At this point in the playoffs, it's pretty safe to say the Sharks know how to keep things interesting. After coughing up a lead with a mid-game meltdown, Logan Couture added to his impressive postseason campaign with a game-tying goal with 61 seconds left in regulation. In overtime, Erik Karlsson buried a controversial goal in overtime to give Team Teal a 5-4 victory and a 2-1 series lead.
Here are three takeaways from Game 3:
In the first period of Game 3, the Sharks had the perfect response to their Game 2 loss. They got depth scoring from Joe Thornton and Erik Karlsson and remained unfazed by St. Louis' big hits.The second period was a whole other story though -- sloppy play in the neutral zone and a lack of forecheck resulted in three unanswered goals and a 4-3 lead for the Blues.
Why the Sharks came so undone isn't entirely clear. But that meltdown is something San Jose absolutely has to stop doing if they're going to win this series. The defensive breakdown made Martin Jones' job harder than it had to be and put all the momentum in St. Louis favor. (More on that coming up.) San Jose is going to have a hard time winning games if they keep letting up like that every night.
How'd the line shakeup go?
The big talk for the Sharks heading into Game 3 was that head coach Peter DeBoer was shaking up his forward lines in an effort to get more participants into the game. For the first 25 or so minutes of the game, the changes worked -- adding Melker Karlsson to Joe Thornton's wing got the third line going and Thornton found the back of the net twice.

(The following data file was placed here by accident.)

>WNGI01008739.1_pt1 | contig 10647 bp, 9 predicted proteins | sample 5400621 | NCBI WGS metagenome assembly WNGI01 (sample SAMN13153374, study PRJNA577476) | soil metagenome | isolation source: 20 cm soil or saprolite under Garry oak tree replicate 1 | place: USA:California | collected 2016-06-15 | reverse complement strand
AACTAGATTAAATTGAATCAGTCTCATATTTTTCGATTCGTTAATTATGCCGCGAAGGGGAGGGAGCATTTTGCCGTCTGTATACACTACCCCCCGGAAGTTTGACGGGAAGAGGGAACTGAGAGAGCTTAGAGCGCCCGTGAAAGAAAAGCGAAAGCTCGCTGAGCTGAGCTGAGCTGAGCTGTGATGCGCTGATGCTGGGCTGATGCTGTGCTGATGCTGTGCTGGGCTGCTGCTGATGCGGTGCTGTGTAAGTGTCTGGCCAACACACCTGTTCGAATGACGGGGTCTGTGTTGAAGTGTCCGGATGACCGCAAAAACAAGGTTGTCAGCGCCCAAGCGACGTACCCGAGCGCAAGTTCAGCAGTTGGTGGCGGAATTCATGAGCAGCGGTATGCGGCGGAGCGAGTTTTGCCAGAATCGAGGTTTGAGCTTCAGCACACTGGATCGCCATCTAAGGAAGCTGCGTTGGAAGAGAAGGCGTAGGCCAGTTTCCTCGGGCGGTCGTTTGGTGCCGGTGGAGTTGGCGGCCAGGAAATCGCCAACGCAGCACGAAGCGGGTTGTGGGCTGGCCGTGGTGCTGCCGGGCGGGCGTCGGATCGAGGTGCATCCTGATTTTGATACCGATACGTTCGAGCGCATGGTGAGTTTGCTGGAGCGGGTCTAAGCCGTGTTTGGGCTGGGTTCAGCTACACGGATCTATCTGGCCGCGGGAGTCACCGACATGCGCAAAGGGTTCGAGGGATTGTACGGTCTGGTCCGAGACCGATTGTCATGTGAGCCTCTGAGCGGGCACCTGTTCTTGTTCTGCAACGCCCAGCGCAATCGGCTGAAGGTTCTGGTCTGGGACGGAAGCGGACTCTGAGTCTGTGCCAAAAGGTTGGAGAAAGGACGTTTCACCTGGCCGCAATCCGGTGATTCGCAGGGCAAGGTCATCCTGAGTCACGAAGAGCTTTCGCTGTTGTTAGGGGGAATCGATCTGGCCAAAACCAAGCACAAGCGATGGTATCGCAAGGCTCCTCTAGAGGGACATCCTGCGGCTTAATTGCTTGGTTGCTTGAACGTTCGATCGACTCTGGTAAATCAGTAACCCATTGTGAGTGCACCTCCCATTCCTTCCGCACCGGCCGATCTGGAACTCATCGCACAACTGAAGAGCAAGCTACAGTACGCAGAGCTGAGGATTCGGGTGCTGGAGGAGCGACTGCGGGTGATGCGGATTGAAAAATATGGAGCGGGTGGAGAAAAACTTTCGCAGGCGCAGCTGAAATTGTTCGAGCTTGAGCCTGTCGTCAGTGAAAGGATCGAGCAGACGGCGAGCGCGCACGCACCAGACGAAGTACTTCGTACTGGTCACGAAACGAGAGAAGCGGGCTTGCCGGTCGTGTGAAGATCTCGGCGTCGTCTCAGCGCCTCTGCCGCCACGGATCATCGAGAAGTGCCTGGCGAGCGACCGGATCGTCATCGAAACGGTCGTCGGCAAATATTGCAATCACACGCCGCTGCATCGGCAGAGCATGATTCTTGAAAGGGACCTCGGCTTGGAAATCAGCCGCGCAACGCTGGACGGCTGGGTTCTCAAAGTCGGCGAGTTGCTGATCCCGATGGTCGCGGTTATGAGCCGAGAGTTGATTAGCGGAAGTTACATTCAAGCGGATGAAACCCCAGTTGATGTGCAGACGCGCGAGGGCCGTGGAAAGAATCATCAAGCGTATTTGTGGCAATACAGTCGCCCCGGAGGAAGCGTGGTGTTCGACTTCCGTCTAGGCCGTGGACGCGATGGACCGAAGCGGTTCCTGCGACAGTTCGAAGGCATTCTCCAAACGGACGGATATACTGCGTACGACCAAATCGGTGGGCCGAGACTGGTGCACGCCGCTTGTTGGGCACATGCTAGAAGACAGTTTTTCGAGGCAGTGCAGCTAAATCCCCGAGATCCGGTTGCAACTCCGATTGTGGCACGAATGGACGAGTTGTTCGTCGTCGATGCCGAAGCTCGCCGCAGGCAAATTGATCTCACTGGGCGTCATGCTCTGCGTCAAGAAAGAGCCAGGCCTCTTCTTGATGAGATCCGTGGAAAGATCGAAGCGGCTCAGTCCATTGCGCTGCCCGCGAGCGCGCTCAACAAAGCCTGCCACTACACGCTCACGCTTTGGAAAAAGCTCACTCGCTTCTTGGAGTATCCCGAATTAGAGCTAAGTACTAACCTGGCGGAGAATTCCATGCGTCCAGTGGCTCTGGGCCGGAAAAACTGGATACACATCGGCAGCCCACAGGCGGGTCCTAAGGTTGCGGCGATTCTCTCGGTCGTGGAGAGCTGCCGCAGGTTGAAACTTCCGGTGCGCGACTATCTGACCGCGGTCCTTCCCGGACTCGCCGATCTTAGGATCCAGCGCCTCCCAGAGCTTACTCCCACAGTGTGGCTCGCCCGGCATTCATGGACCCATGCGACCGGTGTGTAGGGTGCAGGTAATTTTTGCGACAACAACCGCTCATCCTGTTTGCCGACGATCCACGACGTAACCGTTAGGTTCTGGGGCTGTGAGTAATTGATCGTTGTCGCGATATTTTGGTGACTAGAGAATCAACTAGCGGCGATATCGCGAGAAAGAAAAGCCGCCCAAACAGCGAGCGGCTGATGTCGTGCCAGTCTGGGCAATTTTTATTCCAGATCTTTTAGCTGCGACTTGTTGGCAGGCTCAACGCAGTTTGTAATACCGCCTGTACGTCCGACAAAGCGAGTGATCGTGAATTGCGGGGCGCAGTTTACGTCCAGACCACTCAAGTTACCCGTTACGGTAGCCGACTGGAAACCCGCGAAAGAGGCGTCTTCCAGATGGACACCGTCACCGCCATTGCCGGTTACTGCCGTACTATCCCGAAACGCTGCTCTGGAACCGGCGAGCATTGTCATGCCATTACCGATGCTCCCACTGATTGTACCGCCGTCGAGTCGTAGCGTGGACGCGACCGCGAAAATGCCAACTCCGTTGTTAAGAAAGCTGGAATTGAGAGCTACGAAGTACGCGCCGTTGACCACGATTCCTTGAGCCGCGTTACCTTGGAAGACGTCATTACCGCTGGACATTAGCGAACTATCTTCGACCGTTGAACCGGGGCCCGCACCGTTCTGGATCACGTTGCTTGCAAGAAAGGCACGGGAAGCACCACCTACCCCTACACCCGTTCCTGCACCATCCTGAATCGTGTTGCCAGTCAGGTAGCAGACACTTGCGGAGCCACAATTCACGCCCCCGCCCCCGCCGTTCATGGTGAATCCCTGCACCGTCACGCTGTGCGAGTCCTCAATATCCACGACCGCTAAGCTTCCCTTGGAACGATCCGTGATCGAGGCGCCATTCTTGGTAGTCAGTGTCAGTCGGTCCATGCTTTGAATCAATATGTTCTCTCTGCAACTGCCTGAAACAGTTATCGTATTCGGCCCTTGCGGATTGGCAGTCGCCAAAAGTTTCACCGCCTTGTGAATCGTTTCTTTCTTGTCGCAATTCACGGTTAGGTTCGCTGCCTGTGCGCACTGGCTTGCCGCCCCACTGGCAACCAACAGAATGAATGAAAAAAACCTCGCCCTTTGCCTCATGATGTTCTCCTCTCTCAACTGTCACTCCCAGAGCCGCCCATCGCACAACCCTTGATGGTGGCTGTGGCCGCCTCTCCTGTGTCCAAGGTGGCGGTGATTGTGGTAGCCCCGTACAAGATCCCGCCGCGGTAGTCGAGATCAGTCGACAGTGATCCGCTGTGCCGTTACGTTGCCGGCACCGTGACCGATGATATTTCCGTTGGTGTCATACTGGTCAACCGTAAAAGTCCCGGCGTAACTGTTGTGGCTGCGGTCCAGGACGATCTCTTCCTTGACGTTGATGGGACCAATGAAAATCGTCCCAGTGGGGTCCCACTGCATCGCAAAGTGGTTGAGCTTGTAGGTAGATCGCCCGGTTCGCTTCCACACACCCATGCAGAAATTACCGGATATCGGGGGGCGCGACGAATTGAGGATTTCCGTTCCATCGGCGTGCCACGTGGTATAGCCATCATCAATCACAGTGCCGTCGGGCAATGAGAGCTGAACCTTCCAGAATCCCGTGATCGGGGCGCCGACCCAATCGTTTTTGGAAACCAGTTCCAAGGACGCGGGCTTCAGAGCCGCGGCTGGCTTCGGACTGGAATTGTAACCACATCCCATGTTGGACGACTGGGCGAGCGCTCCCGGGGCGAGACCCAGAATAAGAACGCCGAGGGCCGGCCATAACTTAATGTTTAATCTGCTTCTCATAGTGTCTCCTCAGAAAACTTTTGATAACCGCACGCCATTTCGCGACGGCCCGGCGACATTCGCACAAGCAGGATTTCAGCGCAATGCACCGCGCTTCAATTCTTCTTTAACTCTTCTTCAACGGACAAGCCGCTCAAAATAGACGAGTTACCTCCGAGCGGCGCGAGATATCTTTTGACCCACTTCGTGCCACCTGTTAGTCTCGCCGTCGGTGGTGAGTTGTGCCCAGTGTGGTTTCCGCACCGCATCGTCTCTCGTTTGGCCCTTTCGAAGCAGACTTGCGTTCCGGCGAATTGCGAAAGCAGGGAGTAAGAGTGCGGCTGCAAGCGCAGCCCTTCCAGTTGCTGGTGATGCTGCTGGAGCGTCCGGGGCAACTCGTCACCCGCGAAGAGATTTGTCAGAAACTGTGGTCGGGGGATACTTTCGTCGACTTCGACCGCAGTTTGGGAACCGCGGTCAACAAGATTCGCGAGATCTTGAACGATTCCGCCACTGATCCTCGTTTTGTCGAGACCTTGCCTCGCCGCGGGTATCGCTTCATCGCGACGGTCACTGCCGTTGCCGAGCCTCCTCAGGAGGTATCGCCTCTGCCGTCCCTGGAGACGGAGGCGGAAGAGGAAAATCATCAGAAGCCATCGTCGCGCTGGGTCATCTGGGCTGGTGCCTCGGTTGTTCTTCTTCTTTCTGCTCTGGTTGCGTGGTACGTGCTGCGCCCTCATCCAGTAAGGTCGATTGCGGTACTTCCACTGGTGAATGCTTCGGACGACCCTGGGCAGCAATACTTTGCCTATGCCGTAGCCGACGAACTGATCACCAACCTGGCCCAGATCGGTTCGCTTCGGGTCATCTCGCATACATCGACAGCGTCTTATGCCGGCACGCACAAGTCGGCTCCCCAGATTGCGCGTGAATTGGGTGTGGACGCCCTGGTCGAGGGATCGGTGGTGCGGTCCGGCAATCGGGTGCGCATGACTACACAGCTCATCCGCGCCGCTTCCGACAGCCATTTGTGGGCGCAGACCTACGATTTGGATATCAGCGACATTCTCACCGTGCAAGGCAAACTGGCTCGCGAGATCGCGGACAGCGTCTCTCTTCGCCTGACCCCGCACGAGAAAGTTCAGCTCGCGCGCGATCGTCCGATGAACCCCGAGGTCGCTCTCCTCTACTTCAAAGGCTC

For the rest of the second period, as we already discussed, the wheels flew off pretty quickly and no line looked particularly good.
It was no big surprise DeBoer threw the lines into the blender for the third period.
But the Sharks don't just need their bottom six to start producing, they need all lines contributing at this point in the postseason. San Jose's top line, before Couture's late-game goal, didn't have an impact in Game 3 when the team needed them. The Tomas Hertl-led second line with Evander Kane and Joe Pavelski had a few looks in the game, but had trouble generating much against Ryan O'Reilly's line. San Jose isn't going to have much success going forward if they can't get multiple lines going every night.
Stick taps for Martin Jones
Admittedly, the three unanswered goals Jones gave up on the blocker side in the second frame weren't good. But Jones went into the third frame fully rejuvenated and made a couple big stops to keep San Jose in the game. Stopping David Perron from notching a hat trick in the third frame visibly helped inject some confidence into his teammates.
Nevertheless, the Sharks should have given Jones more help throughout Wednesday's game to keep the Blues from making that big push in the second 20 minutes. St. Louis has shown they're a team that doesn't go away and knows how to take full advantage of their opponents' mistakes.
In Game 4, San Jose's defensive effort will have to be better.